(A) The genes ehx and ecf were detected in EDL933 but not in ΔpO157. Lane M: marker; Lanes 1 and 3: EDL933; Lanes 2 and 4: ΔpO157 mutant. (B) Comparison of genomic DNA of EDL933 and ΔpO157 using PFGE of XbaI-digested. Lane M: marker; Lane 1: EDL933; Lane 2: ΔpO157 mutant. (C) Using primer ehxA-3,4, EDL933 was amplified as a ≈3.3 kb fragment. ΔehxA and ΔehxA/pehxA were amplified as a reduced fragment to ≈1.6 kb. Using primer ehxA-5,6, ΔehxA showed no PCR product. EDL933 and ΔehxA/pehxA were amplified as a ≈360 bp fragment. Lane 1: EDL933; Lane 2: ΔehxA; Lane 3: ΔehxA/pehxA.
Elimination of Virulence Plasmid pO157
The virulent 92-kb plasmid pO157 was eliminated from EDL933 using plasmid incompatibility. The resulting plasmid-free strain is here called ΔpO157. Briefly, two putative replication origins, oriR and repB, were amplified from purified EDL933 template by PCR using primers oriR and repB (Table 1) . The PCR products of oriR and repB were cloned into pMD20-T vector and pUCK-T vector, respectively. pMD20-oriR and pUCK-repB were introduced into wild-type EDL933 by transformation. Transformants were isolated on LB agar containing Amp and Km and selected for loss of pO157 using agarose gel electrophoresis analysis. Amp-resistant and Km-resistant transformants were cured of pMD20-oriR and pUCK-repB by subculturing in LB broth without Amp and Km. The absence of pO157 was confirmed by PCR with primers for the pO157-specific genes ecf and ehx , . The integrity of chromosomal DNA was confirmed using Pulsed field gel electrophoresis (PFGE).
Differentiated THP-1 cells were exposed to different bacterial strains (EDL933, ΔpO157, ΔehxA, ΔehxA/pehxA) for 2 and 4 h. The release of LDH was assessed at specific times during incubation. Data are shown as mean ± S.D. of experiments performed in triplicate. Significant differences (* P<0.05) are indicated. n.s., no significant differences (P>0.05).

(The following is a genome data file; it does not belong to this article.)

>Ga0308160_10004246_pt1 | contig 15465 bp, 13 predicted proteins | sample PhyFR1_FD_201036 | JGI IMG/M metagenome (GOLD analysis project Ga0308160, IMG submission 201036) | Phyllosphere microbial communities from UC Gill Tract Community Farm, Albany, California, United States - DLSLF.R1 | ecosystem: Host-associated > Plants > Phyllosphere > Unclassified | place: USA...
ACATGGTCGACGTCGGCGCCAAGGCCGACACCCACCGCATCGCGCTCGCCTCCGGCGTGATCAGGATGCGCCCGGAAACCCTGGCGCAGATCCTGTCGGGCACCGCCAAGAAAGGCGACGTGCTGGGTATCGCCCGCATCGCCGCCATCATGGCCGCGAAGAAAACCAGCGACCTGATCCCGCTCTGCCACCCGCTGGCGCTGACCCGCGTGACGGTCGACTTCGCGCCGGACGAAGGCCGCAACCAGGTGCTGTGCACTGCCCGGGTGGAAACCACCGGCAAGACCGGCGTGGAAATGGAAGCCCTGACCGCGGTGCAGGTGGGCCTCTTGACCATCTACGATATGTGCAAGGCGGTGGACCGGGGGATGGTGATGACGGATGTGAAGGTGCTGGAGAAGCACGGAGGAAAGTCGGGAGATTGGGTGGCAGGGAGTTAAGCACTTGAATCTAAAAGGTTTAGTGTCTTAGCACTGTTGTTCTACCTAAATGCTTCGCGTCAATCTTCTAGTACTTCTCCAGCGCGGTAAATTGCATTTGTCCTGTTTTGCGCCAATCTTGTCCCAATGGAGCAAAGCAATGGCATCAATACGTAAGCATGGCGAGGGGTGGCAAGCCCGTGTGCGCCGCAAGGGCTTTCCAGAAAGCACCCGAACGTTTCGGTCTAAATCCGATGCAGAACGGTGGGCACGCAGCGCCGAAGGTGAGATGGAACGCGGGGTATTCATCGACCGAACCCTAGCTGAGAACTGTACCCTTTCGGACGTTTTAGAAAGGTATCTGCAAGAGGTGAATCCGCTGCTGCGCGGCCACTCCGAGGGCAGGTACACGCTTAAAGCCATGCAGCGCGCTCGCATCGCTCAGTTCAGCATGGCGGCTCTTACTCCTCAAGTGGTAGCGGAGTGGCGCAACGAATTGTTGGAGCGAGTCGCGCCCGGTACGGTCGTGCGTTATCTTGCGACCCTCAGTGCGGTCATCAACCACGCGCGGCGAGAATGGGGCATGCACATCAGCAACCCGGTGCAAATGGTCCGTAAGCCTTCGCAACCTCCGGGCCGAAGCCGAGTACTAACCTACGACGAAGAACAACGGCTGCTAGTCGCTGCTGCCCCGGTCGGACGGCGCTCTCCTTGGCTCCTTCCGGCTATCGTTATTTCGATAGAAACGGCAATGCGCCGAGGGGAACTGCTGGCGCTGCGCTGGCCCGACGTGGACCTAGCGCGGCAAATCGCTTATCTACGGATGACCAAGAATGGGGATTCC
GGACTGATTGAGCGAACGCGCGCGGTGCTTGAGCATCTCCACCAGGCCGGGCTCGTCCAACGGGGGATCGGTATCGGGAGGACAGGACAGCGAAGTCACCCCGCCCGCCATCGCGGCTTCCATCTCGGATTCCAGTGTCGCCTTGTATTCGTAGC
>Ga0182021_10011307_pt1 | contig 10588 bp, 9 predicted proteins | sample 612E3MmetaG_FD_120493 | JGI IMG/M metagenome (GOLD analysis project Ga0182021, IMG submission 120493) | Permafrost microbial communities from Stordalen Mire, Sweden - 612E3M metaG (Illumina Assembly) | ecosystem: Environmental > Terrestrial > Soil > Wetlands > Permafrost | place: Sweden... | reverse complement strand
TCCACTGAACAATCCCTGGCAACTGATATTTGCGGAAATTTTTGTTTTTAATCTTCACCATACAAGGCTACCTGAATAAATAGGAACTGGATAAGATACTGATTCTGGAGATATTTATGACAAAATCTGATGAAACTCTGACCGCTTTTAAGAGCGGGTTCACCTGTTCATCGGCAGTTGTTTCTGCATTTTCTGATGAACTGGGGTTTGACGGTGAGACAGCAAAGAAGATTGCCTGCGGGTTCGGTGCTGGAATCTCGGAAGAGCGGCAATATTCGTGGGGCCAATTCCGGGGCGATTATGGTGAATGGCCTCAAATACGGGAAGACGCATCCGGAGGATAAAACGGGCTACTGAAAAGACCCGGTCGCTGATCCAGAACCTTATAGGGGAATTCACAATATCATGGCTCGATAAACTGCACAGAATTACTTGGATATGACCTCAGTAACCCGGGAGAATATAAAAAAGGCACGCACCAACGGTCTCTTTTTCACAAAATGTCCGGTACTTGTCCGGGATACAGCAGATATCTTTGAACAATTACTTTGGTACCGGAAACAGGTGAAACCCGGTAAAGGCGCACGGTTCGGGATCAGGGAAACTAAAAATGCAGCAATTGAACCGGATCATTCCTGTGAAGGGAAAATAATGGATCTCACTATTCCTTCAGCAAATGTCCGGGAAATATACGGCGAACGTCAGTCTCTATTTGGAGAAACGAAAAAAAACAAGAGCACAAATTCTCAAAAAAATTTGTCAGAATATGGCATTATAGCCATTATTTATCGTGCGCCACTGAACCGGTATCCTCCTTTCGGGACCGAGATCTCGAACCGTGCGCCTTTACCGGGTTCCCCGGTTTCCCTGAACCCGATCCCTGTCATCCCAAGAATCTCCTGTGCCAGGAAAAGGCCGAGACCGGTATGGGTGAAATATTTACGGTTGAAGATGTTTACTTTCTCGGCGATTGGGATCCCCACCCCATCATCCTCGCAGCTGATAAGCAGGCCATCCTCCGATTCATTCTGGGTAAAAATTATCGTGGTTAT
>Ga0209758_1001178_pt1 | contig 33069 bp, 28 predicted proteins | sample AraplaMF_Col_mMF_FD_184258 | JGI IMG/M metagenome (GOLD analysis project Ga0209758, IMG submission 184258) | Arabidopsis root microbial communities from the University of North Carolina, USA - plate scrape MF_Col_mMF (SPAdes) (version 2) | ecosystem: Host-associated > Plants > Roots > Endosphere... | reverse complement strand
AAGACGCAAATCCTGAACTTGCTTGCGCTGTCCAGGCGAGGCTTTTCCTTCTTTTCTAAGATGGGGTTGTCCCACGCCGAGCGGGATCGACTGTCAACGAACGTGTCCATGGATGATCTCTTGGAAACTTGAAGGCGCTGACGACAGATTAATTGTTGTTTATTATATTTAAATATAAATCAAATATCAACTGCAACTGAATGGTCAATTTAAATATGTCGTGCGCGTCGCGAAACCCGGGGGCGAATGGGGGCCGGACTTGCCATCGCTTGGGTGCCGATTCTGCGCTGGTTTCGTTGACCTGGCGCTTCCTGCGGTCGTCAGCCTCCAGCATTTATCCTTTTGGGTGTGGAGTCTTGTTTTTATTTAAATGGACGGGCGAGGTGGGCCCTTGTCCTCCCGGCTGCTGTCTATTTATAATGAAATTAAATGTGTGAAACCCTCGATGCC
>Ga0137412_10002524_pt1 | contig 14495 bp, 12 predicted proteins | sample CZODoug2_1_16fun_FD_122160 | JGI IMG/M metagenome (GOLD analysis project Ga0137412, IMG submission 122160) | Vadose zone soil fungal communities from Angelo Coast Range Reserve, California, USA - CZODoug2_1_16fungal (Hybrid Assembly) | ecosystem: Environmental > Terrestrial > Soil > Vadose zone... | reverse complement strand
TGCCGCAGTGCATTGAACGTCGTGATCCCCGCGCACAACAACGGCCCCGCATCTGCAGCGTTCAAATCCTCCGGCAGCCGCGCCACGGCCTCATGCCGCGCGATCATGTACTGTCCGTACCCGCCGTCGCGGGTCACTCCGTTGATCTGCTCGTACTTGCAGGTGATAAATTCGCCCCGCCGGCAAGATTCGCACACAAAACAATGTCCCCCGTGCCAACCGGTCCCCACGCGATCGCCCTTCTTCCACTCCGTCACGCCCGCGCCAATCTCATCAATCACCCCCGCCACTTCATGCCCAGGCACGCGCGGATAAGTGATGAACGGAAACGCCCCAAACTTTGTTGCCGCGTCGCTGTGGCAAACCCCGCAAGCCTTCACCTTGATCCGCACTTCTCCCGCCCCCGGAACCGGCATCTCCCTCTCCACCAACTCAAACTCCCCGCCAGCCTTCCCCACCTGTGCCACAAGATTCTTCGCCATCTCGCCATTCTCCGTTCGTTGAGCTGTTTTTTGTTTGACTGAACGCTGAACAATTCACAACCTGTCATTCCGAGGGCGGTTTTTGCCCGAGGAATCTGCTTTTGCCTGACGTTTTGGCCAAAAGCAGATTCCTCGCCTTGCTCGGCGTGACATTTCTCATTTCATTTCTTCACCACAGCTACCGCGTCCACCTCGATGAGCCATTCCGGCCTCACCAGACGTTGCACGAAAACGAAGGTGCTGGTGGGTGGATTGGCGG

Differentiated THP-1 cells were infected with EDL933, ΔpO157, ΔehxA, ΔehxA/pehxA, and LPS for 2 or 4 h. Concentrations of interleukin (IL)-1β, IL-6, IL-8, chemokine CC motif ligand 5 (RANETS/CCL5), monocyte chemotactic protein-1 (MCP-1), tumor necrosis factor-α (TNF-α), and Interferon-gamma (IFN-γ) were measured using ELISA. Values are expressed as mean ± S.D. of triplicate experiments. Significant differences (* P<0.05) were indicated. n.s., no significant differences (P>0.05).
Construction of the ehxA Gene Deletion Mutant
The EDL933 ehxA deletion mutant (ΔehxA) was constructed using the linear recombination (λRed) method described by Datsenko and Wanner . Briefly, the primer ehxA-1,2 (Table 1) was used to amplify the Km resistance cassette from plasmid template pRS551 using PCR. The resulting product was then transformed by electroporation into EDL933-competent cells. EDL933 carrying pKOBEG, grown at 30°C in the presence of 10 mM arabinose. pKOBEG was removed by shaking for 15 minutes in a water bath at 42°C. Mutants were selected on LB-Km plates and confirmed by PCR using primers ehxA-3,4 and ehxA-5,6 (Table 1). A strain with the ehxA gene complement was created using arabinose-inducible expression vector pBAD24. The ehxA gene was amplified from purified EDL933 template using PCR with primer ehxAhb (Table 1). The gene was inserted into the XbaI-KpnI sites of pBAD24 and transformed by electroporation into the donor strain ΔehxA, creating a strain called ΔehxA/pehxA. The complementary nature of the strain was confirmed by PCR.